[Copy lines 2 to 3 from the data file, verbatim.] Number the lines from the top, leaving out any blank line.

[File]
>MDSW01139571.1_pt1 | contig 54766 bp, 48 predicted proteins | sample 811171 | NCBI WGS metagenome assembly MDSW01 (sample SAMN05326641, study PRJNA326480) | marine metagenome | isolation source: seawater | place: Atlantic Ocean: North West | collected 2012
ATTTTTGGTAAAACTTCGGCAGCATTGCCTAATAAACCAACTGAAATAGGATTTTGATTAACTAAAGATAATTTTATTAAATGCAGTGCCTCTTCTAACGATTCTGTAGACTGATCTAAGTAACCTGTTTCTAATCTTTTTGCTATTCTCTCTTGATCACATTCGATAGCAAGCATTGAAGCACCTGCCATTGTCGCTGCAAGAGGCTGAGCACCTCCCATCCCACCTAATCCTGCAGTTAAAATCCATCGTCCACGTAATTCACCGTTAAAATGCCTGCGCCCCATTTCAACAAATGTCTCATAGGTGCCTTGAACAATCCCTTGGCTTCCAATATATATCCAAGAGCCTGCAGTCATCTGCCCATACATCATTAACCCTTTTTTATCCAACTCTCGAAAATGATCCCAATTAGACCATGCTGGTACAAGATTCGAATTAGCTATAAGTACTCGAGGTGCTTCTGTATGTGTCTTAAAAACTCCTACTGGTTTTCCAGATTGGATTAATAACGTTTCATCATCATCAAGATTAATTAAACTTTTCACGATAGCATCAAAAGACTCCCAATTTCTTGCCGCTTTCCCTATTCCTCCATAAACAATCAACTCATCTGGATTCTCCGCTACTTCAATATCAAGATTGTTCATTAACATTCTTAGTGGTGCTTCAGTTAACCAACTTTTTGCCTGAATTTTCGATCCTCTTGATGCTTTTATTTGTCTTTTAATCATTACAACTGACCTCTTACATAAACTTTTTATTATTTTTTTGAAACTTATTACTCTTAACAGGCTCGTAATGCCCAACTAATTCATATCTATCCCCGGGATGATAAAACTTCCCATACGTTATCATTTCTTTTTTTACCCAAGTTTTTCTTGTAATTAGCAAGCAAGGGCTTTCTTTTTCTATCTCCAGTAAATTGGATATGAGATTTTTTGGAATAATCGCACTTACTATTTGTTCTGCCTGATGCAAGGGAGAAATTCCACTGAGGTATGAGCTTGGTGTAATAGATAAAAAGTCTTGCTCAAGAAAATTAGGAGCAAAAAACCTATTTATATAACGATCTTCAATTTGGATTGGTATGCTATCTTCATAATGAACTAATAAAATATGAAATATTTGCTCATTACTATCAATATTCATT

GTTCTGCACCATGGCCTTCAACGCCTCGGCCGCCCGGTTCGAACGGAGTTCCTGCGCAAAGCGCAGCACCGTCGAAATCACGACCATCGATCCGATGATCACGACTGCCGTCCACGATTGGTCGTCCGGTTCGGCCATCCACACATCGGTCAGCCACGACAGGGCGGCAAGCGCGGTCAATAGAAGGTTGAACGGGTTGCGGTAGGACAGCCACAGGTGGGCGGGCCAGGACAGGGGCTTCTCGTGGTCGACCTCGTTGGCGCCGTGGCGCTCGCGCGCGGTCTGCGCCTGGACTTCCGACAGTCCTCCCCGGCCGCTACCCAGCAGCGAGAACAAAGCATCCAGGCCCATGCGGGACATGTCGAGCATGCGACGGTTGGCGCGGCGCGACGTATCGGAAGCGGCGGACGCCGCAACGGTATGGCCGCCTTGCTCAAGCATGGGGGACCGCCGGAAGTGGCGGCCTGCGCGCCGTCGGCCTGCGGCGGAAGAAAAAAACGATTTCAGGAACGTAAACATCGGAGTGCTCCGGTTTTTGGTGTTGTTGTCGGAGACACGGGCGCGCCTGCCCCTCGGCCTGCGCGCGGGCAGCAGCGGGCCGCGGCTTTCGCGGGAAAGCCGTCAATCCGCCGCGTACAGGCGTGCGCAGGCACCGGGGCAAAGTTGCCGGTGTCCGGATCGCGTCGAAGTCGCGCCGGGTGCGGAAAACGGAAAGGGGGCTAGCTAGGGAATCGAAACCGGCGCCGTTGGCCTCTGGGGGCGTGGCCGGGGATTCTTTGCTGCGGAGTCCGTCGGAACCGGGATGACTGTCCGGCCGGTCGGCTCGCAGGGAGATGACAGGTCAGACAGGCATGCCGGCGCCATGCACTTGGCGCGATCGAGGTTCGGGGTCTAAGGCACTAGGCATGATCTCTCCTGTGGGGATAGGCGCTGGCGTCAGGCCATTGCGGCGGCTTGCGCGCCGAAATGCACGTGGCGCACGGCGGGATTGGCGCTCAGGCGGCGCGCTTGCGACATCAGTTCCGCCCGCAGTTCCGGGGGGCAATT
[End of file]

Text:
ATTTTTGGTAAAACTTCGGCAGCATTGCCTAATAAACCAACTGAAATAGGATTTTGATTAACTAAAGATAATTTTATTAAATGCAGTGCCTCTTCTAACGATTCTGTAGACTGATCTAAGTAACCTGTTTCTAATCTTTTTGCTATTCTCTCTTGATCACATTCGATAGCAAGCATTGAAGCACCTGCCATTGTCGCTGCAAGAGGCTGAGCACCTCCCATCCCACCTAATCCTGCAGTTAAAATCCATCGTCCACGTAATTCACCGTTAAAATGCCTGCGCCCCATTTCAACAAATGTCTCATAGGTGCCTTGAACAATCCCTTGGCTTCCAATATATATCCAAGAGCCTGCAGTCATCTGCCCATACATCATTAACCCTTTTTTATCCAACTCTCGAAAATGATCCCAATTAGACCATGCTGGTACAAGATTCGAATTAGCTATAAGTACTCGAGGTGCTTCTGTATGTGTCTTAAAAACTCCTACTGGTTTTCCAGATTGGATTAATAACGTTTCATCATCATCAAGATTAATTAAACTTTTCACGATAGCATCAAAAGACTCCCAATTTCTTGCCGCTTTCCCTATTCCTCCATAAACAATCAACTCATCTGGATTCTCCGCTACTTCAATATCAAGATTGTTCATTAACATTCTTAGTGGTGCTTCAGTTAACCAACTTTTTGCCTGAATTTTCGATCCTCTTGATGCTTTTATTTGTCTTTTAATCATTACAACTGACCTCTTACATAAACTTTTTATTATTTTTTTGAAACTTATTACTCTTAACAGGCTCGTAATGCCCAACTAATTCATATCTATCCCCGGGATGATAAAACTTCCCATACGTTATCATTTCTTTTTTTACCCAAGTTTTTCTTGTAATTAGCAAGCAAGGGCTTTCTTTTTCTATCTCCAGTAAATTGGATATGAGATTTTTTGGAATAATCGCACTTACTATTTGTTCTGCCTGATGCAAGGGAGAAATTCCACTGAGGTATGAGCTTGGTGTAATAGATAAAAAGTCTTGCTCAAGAAAATTAGGAGCAAAAAACCTATTTATATAACGATCTTCAATTTGGATTGGTATGCTATCTTCATAATGAACTAATAAAATATGAAATATTTGCTCATTACTATCAATATTCATT

GTTCTGCACCATGGCCTTCAACGCCTCGGCCGCCCGGTTCGAACGGAGTTCCTGCGCAAAGCGCAGCACCGTCGAAATCACGACCATCGATCCGATGATCACGACTGCCGTCCACGATTGGTCGTCCGGTTCGGCCATCCACACATCGGTCAGCCACGACAGGGCGGCAAGCGCGGTCAATAGAAGGTTGAACGGGTTGCGGTAGGACAGCCACAGGTGGGCGGGCCAGGACAGGGGCTTCTCGTGGTCGACCTCGTTGGCGCCGTGGCGCTCGCGCGCGGTCTGCGCCTGGACTTCCGACAGTCCTCCCCGGCCGCTACCCAGCAGCGAGAACAAAGCATCCAGGCCCATGCGGGACATGTCGAGCATGCGACGGTTGGCGCGGCGCGACGTATCGGAAGCGGCGGACGCCGCAACGGTATGGCCGCCTTGCTCAAGCATGGGGGACCGCCGGAAGTGGCGGCCTGCGCGCCGTCGGCCTGCGGCGGAAGAAAAAAACGATTTCAGGAACGTAAACATCGGAGTGCTCCGGTTTTTGGTGTTGTTGTCGGAGACACGGGCGCGCCTGCCCCTCGGCCTGCGCGCGGGCAGCAGCGGGCCGCGGCTTTCGCGGGAAAGCCGTCAATCCGCCGCGTACAGGCGTGCGCAGGCACCGGGGCAAAGTTGCCGGTGTCCGGATCGCGTCGAAGTCGCGCCGGGTGCGGAAAACGGAAAGGGGGCTAGCTAGGGAATCGAAACCGGCGCCGTTGGCCTCTGGGGGCGTGGCCGGGGATTCTTTGCTGCGGAGTCCGTCGGAACCGGGATGACTGTCCGGCCGGTCGGCTCGCAGGGAGATGACAGGTCAGACAGGCATGCCGGCGCCATGCACTTGGCGCGATCGAGGTTCGGGGTCTAAGGCACTAGGCATGATCTCTCCTGTGGGGATAGGCGCTGGCGTCAGGCCATTGCGGCGGCTTGCGCGCCGAAATGCACGTGGCGCACGGCGGGATTGGCGCTCAGGCGGCGCGCTTGCGACATCAGTTCCGCCCGCAGTTCCGGGGGGCAATT